Tuesday, December 30, 2008
Saturday, December 27, 2008
Friday, December 26, 2008
Monday, December 22, 2008
- A new national park outside Vancouver with (fittingly, I suppose) a large mall; and
- A food court restaurant with do-it-yourself sushi.
Sunday, December 21, 2008
I've never measured the sidewalk length, but being that our lot is oversized by today's standards, and that it is on the inside corner of a cul-de-sac, I'm going to estimate it at a mile, maybe mile and a quarter.
It took me five pictures to photograph it all, which I offer you here (except the part up to the door because it didn't come out very well).
Thursday, December 18, 2008
Wednesday, December 17, 2008
Sunday, December 14, 2008
It seems to be the thing to do these days - cut down on consumption and stash a little more away for a rainy (or snowy) day. Even the squirrels are into it these days.
Thursday, December 11, 2008
- Mathematics calendar (makes math exciting and accessible!)
- Extraordinary Chickens calendar (the cover chicken is especially extraordinary)
- Alien Abduction 2009 calendar (mysteriously, this item has no description. Conspiracy?)
- Sock Monkey calendar (how many sock monkey fans are there?)
- Bunny Suicides calendar (the notorious almost-banned-from-the-school-library book is now a calendar!)
- Mensa 10-Minute Crossword Puzzles-A-Day calendar (so you know on a daily basis whether you're Mensa material or not. 12 minutes? doofus.)
- Seed Catalogues calendar (um, seed catalogues?)
- Trout of North America calendar (a Brown Trout, a Yellowstone Cutthroat, an Owyhee Redband, a North Umpqua Steelhead!)
- Fabulous Frogs calendar (frogs!)
- 375 Day of Shoes calendar (celebrate your socially acceptable fetish!)
- Collectible Teapots calendar (A sunny Hall China Lipton set! A Wade lusterware Genie teapot! A pink-and-cream Royal Worcester pot!)
- a glow-in-the-dark calendar for the Lunar Year
- Cow Abductions calendar (ooh, wish list item! Check out their website now if not sooner) and finally (but not exhaustively)
- the Scotch calendar (the Glenfiddich 18 Year Old! The Aberfeldy 21 Year Old! The Aberlour 16 Year Old! Comes with six punch-out coasters!)
Thursday, December 04, 2008
Wednesday, December 03, 2008
Sunday, November 30, 2008
Thursday, November 27, 2008
Wednesday, November 26, 2008
Tuesday, November 25, 2008
Monday, November 24, 2008
Sunday, November 23, 2008
The photos don't seem to do the effect justice, but they will have to do for the rest of the year until next year when the leaves come down and then the rain comes down soon after.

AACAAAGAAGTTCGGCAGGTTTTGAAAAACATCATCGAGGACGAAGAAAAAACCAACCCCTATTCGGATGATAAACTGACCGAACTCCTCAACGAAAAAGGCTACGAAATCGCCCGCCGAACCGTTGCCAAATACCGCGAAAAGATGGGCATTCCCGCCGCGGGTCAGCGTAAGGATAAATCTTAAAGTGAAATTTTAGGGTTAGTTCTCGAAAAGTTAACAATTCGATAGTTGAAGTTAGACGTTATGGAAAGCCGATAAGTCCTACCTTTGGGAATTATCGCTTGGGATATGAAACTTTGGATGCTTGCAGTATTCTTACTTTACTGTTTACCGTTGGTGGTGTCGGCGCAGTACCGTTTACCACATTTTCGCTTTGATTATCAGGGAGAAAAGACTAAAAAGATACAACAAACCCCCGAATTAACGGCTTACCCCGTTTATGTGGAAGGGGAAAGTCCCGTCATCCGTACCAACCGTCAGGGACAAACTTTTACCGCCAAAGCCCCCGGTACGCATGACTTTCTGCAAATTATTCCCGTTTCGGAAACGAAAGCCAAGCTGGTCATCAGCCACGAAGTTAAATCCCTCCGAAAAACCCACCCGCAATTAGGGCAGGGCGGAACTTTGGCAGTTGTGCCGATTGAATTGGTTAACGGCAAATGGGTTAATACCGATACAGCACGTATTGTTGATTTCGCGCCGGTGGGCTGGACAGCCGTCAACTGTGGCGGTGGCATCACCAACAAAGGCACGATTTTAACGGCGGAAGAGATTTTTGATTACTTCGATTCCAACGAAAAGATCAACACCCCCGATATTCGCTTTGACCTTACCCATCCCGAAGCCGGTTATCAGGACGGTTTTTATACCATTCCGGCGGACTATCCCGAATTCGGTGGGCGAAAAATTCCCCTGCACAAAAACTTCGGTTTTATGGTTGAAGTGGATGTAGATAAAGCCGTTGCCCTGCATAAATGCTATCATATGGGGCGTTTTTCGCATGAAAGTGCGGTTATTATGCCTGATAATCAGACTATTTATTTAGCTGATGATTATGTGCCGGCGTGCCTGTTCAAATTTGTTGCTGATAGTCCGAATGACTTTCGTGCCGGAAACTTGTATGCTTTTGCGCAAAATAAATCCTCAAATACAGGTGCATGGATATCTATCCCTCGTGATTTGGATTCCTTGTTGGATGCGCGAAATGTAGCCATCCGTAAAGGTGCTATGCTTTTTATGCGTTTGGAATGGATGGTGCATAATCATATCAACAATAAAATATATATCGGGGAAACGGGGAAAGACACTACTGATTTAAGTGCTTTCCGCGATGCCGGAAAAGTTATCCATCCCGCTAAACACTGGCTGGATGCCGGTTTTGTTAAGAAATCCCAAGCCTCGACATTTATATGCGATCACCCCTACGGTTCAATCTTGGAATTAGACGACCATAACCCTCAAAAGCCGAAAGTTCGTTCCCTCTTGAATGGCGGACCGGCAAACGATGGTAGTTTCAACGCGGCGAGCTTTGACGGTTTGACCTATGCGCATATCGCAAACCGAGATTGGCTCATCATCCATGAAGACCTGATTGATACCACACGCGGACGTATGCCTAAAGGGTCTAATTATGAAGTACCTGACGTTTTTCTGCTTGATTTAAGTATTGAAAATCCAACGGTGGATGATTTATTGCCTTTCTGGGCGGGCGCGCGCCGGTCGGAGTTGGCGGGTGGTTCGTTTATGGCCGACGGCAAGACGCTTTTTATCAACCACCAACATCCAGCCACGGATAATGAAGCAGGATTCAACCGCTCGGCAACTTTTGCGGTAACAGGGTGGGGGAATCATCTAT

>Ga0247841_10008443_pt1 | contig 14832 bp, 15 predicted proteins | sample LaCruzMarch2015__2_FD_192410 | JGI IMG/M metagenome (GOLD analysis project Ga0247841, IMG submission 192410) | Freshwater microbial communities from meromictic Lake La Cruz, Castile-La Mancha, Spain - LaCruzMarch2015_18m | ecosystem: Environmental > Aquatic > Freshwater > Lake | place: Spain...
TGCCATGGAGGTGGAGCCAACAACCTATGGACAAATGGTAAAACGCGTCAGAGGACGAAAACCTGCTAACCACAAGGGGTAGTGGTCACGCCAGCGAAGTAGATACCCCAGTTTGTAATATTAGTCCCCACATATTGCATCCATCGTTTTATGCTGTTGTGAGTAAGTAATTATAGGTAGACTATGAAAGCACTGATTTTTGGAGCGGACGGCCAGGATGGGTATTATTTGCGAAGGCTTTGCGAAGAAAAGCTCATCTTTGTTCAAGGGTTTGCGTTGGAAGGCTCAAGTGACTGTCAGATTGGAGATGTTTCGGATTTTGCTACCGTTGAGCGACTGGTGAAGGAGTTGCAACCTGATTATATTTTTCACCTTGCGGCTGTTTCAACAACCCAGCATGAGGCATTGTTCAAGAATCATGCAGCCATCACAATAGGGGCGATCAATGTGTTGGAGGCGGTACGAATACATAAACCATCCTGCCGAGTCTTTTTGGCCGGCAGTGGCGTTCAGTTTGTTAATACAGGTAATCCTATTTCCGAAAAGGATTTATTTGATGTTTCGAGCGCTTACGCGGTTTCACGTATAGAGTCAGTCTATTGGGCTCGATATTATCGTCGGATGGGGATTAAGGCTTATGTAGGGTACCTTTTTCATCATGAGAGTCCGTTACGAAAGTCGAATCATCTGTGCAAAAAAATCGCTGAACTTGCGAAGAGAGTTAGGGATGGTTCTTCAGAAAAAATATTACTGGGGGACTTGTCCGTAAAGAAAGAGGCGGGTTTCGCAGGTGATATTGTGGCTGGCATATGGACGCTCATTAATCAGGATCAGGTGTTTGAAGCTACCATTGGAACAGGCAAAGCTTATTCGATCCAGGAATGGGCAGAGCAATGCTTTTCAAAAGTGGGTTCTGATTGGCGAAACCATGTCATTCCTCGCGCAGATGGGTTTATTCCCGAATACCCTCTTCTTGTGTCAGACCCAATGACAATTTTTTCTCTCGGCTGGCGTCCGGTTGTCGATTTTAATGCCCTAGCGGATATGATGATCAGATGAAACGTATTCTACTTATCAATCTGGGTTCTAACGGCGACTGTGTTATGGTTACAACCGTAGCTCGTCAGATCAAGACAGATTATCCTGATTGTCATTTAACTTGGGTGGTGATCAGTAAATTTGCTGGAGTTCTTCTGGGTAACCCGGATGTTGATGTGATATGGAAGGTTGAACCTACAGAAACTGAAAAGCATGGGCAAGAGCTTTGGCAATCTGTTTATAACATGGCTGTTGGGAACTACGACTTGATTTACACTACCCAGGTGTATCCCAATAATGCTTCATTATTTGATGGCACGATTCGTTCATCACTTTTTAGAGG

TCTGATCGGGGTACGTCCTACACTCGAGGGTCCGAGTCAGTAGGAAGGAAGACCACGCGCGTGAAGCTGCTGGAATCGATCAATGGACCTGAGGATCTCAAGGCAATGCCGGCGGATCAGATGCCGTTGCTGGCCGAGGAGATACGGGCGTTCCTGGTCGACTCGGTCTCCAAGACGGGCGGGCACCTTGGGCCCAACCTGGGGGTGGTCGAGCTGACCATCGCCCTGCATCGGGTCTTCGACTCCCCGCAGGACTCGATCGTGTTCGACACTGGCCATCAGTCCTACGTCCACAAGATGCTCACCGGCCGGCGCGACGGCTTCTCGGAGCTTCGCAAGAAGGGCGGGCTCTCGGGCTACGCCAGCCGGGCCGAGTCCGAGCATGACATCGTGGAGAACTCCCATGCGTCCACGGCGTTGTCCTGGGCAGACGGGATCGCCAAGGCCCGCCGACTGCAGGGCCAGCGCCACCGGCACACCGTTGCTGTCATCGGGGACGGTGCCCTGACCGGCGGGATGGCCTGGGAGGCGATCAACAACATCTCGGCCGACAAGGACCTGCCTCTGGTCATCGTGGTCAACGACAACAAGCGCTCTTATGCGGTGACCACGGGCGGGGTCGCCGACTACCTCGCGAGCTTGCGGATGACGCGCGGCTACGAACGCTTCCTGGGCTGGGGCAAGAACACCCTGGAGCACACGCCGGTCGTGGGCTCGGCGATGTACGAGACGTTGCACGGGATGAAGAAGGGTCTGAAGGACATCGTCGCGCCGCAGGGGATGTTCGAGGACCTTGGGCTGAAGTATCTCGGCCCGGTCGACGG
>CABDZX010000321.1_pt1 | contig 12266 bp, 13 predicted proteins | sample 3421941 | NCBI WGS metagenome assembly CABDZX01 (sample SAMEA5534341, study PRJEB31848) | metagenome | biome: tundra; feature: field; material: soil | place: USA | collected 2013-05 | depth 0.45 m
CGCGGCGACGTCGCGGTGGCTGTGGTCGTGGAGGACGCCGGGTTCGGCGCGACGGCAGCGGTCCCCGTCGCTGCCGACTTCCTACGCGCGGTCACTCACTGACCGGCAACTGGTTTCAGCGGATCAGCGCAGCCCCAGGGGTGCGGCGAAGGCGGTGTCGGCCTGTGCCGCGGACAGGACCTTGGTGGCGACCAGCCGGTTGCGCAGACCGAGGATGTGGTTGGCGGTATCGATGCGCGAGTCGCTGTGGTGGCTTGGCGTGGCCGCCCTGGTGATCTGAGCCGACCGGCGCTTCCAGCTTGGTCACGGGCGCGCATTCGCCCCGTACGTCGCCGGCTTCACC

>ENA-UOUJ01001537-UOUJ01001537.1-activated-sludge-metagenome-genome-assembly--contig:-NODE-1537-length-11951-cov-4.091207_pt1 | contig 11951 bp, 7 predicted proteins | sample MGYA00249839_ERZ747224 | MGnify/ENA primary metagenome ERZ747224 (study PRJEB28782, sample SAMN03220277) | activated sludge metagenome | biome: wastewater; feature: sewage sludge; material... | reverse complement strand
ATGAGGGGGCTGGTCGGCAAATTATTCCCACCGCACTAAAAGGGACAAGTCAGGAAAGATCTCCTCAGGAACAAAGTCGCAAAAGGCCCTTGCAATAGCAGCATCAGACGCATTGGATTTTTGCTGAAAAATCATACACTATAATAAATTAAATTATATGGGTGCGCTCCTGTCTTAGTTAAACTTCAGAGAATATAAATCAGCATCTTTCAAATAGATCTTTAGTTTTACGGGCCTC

Thursday, November 20, 2008
Sunday, November 16, 2008
Saturday, November 15, 2008
I just turned on the Oregon - Arizona game.
Friday, November 14, 2008
Thursday, November 13, 2008
Wednesday, November 12, 2008
- Naming a road "Crossroads Road."
- Using "ask" as a noun, as in "that's a tall ask" (although I'm not sure I've heard this particular misdemeanor outside of Tour de France broadcasts). (Still. Don't.)
- Calling the Foo Fighters the Foos. No matter how much of a first name basis you feel you are with the band. I'm not even a fan of the Foo Fighters, so I'm not sure why I'm so adamant about this issue, but adamant I am.
- Pharmaceutical commercials. If my doctor, after 12 years of doctor training, is counting on me to discover the proper drug for my condition by watching NBC between 9 and 10 on Tuesdays, then the system is broken beyond repair and I need a new doctor.
- High heels.
- The Bush Administration's last minute "ecological yard sale," in which they are looting ecological regulations to allow mining companies to dump the waste from mountaintop-removal mining into rivers and streams; allow factory farms to pollute waterways with tons of poo without a permit and completely independent of the Clean Water Act; allow federal land-use managers to approve development, mining, and logging without consulting federal habitat managers and biological health experts responsible for species protection; and (hilariously) transfer the responsibility for examining the environmental impacts of federal ocean management decisions from federal employees to advisory groups that represent regional fishing interests. Undoing these regulations by the Obama Administration will be difficult and time-consuming. I guess they must think they haven't done enough damage. See OMB Watch for more outrage.
Monday, November 10, 2008
Sunday, November 09, 2008
He was familiar with the concept of Wordstock because I dragged him to the expo portion of it last year to hear Peter Sagal. For the Captain, the expo - rows and rows of tables stacked with books - was something to be endured rather than reveled in, so I was thinking a variety show, even with a guest list stacked with authors, would be a more palatable way to celebrate Wordstock this year.